JIS News

Minister of Education, Hon. Andrew Holness, has reiterated the Government’s decision, that no child will be allowed to sit the Grade Six Achievement Test (GSAT), without achieving mastery on the Grade Four Literacy Test.
Mr. Holness, who outlined the new competence-based transition policy in the House of Representatives on September 15, said that if necessary, children would be allowed to do four sittings of the Grade Four Test, to be certified, which means they would spend an additional year at the primary level.
The Minister was speaking against the background of the results of the 2009 Grade Four Literacy Test. The test was administered nationally for the first time this year, to 46,663 children from public and private schools.
Mastery is achieved when a child has fully commanded the three sub-tests of skills – word recognition, reading comprehension, and writing – and is considered literate.
“Literacy is now the critical benchmark for transitioning from primary to the secondary level. For this year, schools with a high percentage of their children not attaining mastery, will be supported by literacy specialists. We hope to have 90 literacy specialists in the system by year end. We now have 67. They will provide guidance and support for literacy development, including the training of teachers in literacy strategies,” Mr. Holness outlined, noting that the United States Agency for International Development (USAID), has agreed to support the development of literacy in Jamaica through a new project which will assist 200 low performing schools.
The Minister emphasised that for the Government to achieve its target of 100 per cent literacy by 2015, the national level of performance must be increased by at least seven per cent annually. He noted that during the 2008/2009 academic year, special support was provided to 187 schools through literacy specialists, and that 71 schools benefitted from the Expanding Educational Horizons Project, which focussed on improving literacy and numeracy.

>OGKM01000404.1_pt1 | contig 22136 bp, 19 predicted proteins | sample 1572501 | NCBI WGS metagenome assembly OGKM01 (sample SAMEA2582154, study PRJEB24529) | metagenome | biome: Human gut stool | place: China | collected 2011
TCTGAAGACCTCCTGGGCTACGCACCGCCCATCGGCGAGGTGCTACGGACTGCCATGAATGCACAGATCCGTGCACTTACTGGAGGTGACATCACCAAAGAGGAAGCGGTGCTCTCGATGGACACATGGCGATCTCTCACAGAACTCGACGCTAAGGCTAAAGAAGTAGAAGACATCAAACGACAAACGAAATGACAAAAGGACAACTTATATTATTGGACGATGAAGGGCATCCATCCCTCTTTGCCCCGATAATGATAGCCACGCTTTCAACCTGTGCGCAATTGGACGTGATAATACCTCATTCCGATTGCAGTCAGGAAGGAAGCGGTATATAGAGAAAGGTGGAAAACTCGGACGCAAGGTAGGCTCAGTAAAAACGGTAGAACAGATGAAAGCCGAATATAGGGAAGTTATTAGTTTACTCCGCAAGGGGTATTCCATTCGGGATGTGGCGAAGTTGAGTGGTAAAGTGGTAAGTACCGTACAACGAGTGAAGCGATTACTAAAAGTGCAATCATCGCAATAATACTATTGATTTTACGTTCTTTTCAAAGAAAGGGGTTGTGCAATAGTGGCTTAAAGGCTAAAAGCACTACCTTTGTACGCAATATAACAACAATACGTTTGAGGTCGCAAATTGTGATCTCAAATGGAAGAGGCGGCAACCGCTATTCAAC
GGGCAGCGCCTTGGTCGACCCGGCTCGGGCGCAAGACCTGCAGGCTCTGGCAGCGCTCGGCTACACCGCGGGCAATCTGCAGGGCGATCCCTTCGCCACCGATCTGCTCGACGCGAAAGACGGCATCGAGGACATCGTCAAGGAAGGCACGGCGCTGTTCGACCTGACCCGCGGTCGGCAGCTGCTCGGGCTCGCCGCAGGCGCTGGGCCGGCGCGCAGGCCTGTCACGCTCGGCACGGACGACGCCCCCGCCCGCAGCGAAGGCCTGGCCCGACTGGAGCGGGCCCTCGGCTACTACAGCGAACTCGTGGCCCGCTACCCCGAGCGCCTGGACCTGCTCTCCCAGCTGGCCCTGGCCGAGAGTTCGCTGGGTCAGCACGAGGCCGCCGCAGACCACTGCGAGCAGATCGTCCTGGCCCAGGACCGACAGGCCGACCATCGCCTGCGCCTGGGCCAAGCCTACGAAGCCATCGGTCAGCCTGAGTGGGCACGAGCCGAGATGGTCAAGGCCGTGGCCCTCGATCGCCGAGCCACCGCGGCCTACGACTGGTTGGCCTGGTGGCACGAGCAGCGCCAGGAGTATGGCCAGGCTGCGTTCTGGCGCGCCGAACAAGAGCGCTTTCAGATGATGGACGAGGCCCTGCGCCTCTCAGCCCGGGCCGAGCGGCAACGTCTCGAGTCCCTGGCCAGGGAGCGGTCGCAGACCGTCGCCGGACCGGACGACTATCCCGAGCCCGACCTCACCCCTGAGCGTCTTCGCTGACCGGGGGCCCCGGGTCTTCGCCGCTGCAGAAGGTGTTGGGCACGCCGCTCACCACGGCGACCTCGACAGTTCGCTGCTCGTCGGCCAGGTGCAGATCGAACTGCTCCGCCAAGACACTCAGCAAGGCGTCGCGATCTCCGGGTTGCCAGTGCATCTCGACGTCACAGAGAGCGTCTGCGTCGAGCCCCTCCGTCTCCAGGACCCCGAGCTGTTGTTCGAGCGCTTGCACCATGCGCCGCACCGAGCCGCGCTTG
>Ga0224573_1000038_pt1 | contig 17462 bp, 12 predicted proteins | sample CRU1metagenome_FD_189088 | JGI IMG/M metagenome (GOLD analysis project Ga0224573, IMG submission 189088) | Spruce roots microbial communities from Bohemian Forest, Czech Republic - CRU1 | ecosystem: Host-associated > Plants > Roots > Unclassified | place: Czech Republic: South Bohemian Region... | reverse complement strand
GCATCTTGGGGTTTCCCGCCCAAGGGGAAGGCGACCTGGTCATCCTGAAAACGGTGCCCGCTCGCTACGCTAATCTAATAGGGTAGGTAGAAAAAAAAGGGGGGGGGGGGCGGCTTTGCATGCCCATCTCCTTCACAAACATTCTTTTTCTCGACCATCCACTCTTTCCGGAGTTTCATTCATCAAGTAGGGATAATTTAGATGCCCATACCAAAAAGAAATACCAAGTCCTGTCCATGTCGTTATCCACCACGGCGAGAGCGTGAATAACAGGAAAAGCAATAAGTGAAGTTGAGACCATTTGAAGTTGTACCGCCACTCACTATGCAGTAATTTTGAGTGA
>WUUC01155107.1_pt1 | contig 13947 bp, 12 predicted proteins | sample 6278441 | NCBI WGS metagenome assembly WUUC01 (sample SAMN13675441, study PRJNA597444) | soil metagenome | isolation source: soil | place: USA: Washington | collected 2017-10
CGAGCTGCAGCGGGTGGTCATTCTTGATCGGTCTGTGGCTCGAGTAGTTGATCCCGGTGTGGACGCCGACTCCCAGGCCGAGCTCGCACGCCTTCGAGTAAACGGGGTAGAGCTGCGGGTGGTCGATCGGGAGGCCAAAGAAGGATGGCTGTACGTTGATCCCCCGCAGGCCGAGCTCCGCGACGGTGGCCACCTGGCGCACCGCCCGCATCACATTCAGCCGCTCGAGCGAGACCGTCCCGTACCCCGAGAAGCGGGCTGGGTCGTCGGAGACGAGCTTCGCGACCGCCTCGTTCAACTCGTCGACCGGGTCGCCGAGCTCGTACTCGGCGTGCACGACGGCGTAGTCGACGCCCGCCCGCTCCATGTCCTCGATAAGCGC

Mr. Holness informed that a model is being developed to obtain the best possible results from each school. The accountability model, which is now being rolled out, revolves on a three-year cycle, which involves giving schools the necessary support for improvement in year one; a warning in the second year for underperformance; and in the third year, schools that are not performing will have to account for this.
“It may mean separation or it may mean that the persons who are responsible for the delivery of literacy will have to engage in further development, but it is more likely that teachers and principals who do not perform, will be held accountable,” he said.
Meanwhile, Mr. Holness has undertaken to submit full details of a literacy infrastructure plan to Parliament by the beginning of December.

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